In a busy gym, a single piece of exercise equipment can be used more than 100 times a day. This means exercise equipment in a gym is a breeding ground for germs and all too often isn’t disinfected between each use. This is a problem because viruses can live on a surface anywhere from a few seconds to 48 hours.
To protect your gym members and staff from illness, follow these guidelines for cleaning gym equipment and empower your gym members and staff to help.
First and foremost make sure you choose the right cleaning products.
How to choose the best gym equipment cleaner.
The terms cleaning, sanitizing, and disinfecting are often used interchangeably, but they really shouldn’t because they accomplish different things. This can make choosing the best disinfectant solution confusing.
Cleaning removes germs, dirt, and impurities from surfaces or objects. Cleaning works by using soap and water to physically remove germs from surfaces. This process does not necessarily kill germs, but by removing them, it lowers their numbers and the risk of spreading infection.
Disinfecting kills germs on surfaces or objects. Disinfecting works by using chemicals to kill germs on surfaces or objects. This process does not necessarily clean dirty surfaces or remove germs, but by killing germs on a surface after cleaning, it can further lower the risk of spreading infection.
Sanitizing lowers the number of germs on surfaces or objects to a safe level, as judged by public health standards or requirements. This process works by either cleaning or disinfecting surfaces or objects to lower the risk of spreading infection.
As you can see by reading these definitions, we want to use disinfectants whenever possible to kill germs on gym equipment.
An ideal gym equipment disinfectant should meet these criteria:
Easy to handle by users.
Has a low dwell time or time it takes to disinfect.
Safe for repeated use on equipment.
Effective against microbes commonly found on equipment.
Free of objectionable odor.
Stable in storage.
Next, let’s talk through how to properly disinfect gym equipment.
How to disinfect gym equipment with a disinfectant spray or wipes.
If a disinfectant doesn’t hit its dwell time, or the amount of time a surface needs to stay wet in order to disinfect, then the surface will not be disinfected.
If you choose to use disinfectant wipes on exercise machines, ensure the surface of the machine stays wet for the entire dwell time in order to properly disinfect. The average dwell time of disinfectant wipes is 4 minutes, so you may need to use multiple wipes.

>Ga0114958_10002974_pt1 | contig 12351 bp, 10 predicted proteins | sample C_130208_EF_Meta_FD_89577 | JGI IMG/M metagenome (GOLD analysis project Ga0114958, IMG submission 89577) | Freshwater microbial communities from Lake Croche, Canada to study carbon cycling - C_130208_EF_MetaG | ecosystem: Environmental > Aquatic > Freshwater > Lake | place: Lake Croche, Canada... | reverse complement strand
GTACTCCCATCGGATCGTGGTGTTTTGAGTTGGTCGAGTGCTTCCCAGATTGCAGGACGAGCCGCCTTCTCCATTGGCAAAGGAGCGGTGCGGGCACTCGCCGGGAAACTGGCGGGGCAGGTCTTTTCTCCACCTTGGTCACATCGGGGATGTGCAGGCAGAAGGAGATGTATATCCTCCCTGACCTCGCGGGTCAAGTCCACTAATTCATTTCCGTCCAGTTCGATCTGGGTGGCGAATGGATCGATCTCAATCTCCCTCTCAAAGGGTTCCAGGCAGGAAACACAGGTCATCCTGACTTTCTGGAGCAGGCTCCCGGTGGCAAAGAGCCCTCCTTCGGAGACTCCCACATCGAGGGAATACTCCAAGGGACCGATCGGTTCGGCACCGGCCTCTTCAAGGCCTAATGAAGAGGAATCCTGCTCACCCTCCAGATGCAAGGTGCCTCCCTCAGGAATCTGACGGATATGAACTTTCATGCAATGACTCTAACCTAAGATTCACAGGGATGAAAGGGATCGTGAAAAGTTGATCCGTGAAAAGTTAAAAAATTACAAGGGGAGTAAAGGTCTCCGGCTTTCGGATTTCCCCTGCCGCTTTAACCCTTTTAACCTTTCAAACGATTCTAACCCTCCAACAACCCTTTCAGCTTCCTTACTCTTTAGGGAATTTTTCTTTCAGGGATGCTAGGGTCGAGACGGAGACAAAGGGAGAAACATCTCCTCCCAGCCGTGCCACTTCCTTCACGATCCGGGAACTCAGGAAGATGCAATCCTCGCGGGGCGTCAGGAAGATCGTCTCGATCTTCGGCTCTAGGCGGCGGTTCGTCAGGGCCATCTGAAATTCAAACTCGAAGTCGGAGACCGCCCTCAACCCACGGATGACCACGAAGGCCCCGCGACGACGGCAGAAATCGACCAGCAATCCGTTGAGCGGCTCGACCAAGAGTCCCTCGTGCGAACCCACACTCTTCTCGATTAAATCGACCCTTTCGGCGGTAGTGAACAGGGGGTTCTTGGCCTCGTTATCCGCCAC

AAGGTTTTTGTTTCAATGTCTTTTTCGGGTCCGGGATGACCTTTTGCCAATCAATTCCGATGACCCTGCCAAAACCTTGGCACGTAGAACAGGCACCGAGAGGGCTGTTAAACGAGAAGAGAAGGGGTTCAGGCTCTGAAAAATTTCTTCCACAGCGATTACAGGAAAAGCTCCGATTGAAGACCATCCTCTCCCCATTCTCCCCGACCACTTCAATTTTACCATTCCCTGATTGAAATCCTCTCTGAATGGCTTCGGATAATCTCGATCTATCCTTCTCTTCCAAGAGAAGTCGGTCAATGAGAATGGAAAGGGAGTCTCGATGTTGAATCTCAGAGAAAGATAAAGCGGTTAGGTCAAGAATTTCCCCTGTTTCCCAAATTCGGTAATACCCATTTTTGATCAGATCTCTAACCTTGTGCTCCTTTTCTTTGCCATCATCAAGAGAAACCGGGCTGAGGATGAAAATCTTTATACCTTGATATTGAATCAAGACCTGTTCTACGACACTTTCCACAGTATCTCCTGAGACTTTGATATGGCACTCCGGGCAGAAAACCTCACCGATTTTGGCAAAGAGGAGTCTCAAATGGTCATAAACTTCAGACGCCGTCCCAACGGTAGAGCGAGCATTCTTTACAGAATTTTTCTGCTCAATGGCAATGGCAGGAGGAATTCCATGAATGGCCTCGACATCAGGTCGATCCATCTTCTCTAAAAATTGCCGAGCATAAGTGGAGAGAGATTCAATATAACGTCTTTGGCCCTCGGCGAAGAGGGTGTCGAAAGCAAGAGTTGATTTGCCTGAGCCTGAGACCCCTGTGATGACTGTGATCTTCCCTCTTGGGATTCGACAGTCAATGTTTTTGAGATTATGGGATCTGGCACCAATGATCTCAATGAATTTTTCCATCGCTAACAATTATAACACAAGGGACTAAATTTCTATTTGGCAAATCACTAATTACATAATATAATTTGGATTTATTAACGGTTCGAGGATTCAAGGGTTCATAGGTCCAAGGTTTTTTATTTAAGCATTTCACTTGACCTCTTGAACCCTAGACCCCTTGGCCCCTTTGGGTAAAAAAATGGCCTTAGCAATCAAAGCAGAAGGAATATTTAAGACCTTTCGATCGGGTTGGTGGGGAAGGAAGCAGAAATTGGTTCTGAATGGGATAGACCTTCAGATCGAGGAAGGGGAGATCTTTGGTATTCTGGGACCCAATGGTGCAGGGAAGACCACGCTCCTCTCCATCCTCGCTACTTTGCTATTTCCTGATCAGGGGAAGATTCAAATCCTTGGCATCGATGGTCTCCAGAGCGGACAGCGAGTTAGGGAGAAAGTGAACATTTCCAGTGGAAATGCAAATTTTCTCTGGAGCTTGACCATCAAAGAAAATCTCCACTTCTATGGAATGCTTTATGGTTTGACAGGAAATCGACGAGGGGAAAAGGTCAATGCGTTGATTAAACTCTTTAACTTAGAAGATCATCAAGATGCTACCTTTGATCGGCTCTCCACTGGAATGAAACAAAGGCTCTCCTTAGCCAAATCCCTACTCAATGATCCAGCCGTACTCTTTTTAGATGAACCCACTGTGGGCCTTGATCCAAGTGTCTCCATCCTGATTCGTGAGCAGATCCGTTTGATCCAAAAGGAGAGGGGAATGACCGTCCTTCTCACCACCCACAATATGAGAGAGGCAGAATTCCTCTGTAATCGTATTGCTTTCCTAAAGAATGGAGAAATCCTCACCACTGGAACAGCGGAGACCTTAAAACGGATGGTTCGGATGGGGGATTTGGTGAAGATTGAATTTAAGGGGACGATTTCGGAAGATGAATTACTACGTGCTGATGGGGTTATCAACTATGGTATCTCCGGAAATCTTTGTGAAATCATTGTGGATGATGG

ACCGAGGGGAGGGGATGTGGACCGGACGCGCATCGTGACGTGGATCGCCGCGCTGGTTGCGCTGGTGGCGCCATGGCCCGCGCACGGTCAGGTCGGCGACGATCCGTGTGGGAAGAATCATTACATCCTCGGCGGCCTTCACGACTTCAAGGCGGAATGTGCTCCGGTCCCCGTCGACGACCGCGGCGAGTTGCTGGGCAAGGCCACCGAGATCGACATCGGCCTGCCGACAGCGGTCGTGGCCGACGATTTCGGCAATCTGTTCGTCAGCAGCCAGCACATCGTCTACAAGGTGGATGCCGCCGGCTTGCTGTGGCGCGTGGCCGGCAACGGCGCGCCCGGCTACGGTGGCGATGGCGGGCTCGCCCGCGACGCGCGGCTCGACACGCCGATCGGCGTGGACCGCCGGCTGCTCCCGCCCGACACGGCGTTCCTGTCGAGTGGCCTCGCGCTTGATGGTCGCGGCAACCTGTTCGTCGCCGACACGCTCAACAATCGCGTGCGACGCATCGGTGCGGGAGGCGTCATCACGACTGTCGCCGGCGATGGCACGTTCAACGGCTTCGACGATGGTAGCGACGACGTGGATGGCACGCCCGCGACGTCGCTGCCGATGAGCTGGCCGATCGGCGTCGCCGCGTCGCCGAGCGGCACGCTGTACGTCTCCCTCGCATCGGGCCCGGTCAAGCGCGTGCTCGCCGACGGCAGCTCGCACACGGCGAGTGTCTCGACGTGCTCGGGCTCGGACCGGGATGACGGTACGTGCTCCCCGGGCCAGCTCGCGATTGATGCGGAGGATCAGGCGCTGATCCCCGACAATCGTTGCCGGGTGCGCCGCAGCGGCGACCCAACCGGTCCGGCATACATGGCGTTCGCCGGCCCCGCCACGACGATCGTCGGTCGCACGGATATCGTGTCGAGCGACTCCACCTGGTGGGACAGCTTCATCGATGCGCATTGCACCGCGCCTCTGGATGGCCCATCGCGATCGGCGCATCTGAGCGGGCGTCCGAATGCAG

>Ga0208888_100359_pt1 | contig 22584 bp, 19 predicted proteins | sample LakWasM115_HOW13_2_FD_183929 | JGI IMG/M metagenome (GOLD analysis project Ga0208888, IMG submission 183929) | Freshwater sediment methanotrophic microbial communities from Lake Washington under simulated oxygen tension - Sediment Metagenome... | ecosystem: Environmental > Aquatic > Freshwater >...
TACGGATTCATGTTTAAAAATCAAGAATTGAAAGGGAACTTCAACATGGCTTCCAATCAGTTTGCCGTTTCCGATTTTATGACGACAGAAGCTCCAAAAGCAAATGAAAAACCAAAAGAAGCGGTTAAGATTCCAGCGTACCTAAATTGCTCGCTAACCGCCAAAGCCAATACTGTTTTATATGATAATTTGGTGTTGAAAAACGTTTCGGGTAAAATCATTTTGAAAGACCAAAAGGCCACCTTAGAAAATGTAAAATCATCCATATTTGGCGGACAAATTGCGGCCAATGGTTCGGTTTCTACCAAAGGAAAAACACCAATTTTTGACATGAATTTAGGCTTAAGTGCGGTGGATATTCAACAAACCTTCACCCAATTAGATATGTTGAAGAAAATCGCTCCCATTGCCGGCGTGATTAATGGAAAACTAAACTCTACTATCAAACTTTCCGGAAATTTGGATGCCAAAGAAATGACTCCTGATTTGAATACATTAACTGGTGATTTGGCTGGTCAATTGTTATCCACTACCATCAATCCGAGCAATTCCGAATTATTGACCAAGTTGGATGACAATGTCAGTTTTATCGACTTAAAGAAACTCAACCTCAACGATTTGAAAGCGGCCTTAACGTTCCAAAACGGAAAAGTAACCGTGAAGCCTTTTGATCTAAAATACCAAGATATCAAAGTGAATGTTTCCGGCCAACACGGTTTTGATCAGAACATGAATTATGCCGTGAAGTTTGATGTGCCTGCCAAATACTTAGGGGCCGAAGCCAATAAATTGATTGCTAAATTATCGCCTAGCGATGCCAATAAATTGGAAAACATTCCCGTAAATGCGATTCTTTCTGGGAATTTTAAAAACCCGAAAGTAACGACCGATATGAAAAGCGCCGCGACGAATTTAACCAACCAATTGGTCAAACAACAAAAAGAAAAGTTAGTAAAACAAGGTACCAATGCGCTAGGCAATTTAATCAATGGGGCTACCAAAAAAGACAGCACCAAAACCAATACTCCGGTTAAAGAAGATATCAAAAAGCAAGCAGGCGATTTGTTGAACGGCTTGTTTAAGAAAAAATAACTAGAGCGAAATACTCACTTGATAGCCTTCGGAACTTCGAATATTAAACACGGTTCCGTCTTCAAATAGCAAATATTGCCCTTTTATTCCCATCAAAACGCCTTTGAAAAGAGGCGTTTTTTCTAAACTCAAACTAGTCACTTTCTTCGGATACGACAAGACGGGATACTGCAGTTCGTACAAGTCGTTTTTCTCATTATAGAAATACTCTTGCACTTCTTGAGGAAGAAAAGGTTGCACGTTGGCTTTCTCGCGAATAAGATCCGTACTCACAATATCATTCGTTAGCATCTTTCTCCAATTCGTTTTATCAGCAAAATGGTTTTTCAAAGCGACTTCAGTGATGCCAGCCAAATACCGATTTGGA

If using a spray disinfectant you need to read the label to determine its dwell time. Dwell times for spray disinfectants can range in time anywhere from 30 seconds to 10 minutes.
In addition to educating your staff on how to use disinfectants, it’s important to empower your gym members to clean up after themselves and help disinfect gym equipment as well.
Three ways gym members can help disinfect your gym.
Gym members should always carry a towel.
While wiping up sweat won’t kill germs, but it does remove sweat, which will reduce the spread of germs.
Even if the gym staff clean exercise machines after every use, gym members should take their own precautions.
Encourage gym members to use disinfectant wipes or disinfectant spray before and after using any piece of gym equipment. This will help ensure equipment is disinfected after every use.
Gym members should shower immediately following their workout.
Gym members should take a shower immediately after their workout to wash away dirt and germs. They should also change into clean clothes and place their workout clothes in a separate bag to avoid potentially spreading germs.
What does this come down to?
In general, if you choose the right disinfectants and educate your staff and gym members on disinfecting best practices, then you’ll be able to keep your staff and gym members as safe as possible.
If you have questions about how to clean your gym or what disinfectants to use on gym equipment, give us a call at (614) 863-1700 or send a note to firstname.lastname@example.org. We’re here to help.